Teen Girls Have Edge on Blood Pressure
Study shows a healthier cardiovascular stress response
MONDAY, July 18, 2005 (HealthDay News) -- For reasons that remain unclear, teenage girls seem to have natural, added cardiovascular protection again stress compared to boys, researchers report.
"Very few studies have reported a teenager's response to prolonged mental stress," study lead author and research cardiologist Dr. Gaston Kapuku of the Medical College of Georgia, said in a prepared statement. "Our findings indicate that females are protected against the effects of stress as demonstrated by their ability to maintain lower blood pressure."
The study included 190 black and white American teens (between 16 to 18 years old) who had their blood pressure levels and heart rates checked before and after they took part in stress-producing activity -- one hour of playing a competitive video game.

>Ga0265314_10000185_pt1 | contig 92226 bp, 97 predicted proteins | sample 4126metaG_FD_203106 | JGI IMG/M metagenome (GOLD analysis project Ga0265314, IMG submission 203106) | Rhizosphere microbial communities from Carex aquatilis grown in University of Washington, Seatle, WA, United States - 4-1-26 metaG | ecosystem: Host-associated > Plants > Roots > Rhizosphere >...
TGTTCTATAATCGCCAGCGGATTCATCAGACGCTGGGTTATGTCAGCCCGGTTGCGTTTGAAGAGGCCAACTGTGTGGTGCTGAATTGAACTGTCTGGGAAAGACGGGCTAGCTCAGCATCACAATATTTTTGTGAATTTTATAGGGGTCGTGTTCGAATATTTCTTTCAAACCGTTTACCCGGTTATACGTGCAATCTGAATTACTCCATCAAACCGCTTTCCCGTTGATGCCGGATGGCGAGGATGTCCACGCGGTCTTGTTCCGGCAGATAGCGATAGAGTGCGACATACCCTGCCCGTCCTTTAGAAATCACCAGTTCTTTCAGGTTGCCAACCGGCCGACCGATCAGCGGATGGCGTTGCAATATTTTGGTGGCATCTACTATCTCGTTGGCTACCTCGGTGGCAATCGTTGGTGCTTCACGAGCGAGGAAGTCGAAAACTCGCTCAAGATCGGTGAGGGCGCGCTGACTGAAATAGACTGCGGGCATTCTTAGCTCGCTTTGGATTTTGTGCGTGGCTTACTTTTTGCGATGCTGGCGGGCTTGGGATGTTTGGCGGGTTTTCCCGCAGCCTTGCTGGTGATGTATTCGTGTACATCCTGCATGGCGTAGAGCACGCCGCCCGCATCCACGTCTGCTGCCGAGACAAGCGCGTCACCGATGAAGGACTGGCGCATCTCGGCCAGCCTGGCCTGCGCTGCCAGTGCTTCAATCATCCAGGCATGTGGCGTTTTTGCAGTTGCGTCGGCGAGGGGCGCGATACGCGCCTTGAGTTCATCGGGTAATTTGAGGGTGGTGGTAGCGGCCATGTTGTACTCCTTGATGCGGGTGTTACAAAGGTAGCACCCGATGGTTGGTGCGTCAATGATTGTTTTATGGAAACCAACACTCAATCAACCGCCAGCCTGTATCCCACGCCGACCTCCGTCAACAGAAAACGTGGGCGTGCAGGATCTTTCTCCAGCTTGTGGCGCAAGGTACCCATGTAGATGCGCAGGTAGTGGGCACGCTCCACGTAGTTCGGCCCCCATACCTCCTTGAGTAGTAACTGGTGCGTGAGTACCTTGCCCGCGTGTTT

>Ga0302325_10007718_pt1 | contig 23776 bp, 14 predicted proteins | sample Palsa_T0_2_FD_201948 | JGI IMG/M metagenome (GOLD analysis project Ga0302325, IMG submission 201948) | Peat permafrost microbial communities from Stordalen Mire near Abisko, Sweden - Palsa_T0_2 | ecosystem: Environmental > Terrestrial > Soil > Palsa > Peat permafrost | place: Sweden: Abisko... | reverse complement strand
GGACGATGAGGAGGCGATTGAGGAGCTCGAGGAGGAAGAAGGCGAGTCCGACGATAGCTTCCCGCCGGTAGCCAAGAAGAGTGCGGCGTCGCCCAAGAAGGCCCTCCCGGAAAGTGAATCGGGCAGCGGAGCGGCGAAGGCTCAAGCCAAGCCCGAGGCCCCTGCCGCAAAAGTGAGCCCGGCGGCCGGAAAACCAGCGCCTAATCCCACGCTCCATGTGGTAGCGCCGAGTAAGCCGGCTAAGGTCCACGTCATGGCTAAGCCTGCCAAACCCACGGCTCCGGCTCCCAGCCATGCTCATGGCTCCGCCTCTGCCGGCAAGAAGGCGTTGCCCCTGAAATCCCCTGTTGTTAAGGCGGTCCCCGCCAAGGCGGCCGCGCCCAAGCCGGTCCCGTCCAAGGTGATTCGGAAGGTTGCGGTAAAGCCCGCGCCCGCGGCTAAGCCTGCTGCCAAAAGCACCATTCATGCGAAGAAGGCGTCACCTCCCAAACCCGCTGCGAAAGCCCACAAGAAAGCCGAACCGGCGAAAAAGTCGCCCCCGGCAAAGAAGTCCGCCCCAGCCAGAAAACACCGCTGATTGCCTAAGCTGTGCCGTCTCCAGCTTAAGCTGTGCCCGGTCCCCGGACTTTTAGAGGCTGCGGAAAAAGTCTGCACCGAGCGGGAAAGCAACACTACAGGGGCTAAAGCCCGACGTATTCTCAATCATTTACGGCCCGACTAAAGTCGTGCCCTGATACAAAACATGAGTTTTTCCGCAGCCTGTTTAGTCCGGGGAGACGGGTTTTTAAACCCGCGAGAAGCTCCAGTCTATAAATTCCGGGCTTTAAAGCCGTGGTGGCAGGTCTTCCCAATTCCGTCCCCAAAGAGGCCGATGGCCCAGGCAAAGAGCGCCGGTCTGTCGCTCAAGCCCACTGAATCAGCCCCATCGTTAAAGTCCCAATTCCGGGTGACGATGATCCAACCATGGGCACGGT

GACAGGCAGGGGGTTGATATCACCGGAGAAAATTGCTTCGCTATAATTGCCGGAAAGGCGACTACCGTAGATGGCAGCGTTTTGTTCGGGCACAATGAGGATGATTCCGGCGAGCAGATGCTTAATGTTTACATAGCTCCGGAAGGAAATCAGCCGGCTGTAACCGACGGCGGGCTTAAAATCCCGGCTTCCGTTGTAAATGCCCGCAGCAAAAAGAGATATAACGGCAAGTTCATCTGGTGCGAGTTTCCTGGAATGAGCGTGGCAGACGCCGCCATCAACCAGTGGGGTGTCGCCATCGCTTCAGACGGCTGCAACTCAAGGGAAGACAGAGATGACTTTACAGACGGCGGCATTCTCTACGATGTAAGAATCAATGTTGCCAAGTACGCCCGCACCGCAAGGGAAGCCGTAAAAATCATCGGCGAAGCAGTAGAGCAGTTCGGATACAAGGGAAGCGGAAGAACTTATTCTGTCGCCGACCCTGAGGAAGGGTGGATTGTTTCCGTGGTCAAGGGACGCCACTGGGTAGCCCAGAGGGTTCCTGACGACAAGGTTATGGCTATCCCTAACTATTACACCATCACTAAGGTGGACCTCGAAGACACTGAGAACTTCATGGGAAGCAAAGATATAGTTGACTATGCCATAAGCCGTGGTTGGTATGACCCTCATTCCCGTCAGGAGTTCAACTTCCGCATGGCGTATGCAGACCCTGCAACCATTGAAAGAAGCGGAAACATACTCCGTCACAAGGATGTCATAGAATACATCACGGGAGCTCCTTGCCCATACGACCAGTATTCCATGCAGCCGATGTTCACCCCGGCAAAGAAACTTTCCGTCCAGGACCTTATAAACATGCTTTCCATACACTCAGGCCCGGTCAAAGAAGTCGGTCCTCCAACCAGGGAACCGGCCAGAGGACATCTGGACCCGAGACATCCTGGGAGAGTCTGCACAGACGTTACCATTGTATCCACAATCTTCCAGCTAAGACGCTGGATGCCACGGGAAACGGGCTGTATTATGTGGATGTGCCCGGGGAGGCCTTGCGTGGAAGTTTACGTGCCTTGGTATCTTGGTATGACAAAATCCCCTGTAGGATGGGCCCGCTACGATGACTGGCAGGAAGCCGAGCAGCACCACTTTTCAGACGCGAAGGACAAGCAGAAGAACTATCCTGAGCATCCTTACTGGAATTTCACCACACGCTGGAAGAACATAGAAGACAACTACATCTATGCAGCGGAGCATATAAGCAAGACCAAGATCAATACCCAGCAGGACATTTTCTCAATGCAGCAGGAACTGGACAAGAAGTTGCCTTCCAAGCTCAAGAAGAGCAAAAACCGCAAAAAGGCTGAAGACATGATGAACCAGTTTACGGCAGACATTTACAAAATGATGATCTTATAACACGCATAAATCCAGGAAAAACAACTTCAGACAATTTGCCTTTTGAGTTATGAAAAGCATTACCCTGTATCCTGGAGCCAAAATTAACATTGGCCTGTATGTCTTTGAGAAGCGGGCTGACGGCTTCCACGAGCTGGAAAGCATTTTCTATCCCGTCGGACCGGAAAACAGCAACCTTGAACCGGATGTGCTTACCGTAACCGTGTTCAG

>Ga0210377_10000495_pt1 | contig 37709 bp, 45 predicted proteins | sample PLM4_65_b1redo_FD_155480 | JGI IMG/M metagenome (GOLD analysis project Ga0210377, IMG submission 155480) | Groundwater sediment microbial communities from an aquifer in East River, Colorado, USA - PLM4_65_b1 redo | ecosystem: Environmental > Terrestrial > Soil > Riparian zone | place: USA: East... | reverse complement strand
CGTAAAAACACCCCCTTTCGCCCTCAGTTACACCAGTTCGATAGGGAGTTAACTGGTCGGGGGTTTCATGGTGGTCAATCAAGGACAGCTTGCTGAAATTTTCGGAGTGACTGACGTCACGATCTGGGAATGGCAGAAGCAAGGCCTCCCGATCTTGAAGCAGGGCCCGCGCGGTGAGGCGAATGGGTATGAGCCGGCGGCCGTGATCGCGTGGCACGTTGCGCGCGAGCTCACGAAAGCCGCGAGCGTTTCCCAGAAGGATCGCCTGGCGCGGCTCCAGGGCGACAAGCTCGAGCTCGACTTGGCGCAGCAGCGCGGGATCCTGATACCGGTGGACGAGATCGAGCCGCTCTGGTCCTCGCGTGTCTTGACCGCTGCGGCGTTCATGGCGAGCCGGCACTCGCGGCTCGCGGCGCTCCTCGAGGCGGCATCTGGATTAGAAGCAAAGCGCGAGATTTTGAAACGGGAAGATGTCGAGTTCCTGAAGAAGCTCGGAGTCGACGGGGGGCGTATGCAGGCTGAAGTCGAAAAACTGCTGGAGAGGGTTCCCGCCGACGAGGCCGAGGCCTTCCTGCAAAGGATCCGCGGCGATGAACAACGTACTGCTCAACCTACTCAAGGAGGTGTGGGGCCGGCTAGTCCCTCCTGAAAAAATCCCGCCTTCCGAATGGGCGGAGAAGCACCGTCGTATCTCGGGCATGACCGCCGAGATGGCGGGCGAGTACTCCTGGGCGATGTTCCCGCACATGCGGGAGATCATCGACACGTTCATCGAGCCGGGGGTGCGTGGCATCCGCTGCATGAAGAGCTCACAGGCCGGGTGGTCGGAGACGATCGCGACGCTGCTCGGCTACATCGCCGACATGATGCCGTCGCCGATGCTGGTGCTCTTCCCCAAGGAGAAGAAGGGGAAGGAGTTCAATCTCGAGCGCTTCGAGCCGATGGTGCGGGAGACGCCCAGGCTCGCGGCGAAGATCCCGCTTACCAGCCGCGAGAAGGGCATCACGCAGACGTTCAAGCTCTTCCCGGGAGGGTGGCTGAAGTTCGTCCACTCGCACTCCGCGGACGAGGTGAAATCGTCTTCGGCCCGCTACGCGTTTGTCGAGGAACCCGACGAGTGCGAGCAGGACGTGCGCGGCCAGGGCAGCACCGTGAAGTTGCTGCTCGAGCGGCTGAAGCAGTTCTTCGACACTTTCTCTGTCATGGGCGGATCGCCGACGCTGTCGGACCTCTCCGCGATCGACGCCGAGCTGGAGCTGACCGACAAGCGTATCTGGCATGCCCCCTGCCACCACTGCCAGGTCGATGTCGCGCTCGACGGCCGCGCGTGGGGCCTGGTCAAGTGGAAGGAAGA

The girls displayed less of an increase in systolic blood pressure (the first number in a blood pressure reading) than the boys after they played the video game. White girls had lower blood pressure change rates than black girls. However, the girls had slightly higher heart rates than the boys after playing the video game.
Understanding the mechanisms that help teenage girls prevent excessive increases in blood pressure may help researchers develop ways to prevent stress-related cardiovascular damage generally.
The study was presented at a meeting of the International Society on Hypertension in Blacks held in San Juan, Puerto Rico.
The U.S. National Institutes of Health has more about stress and disease.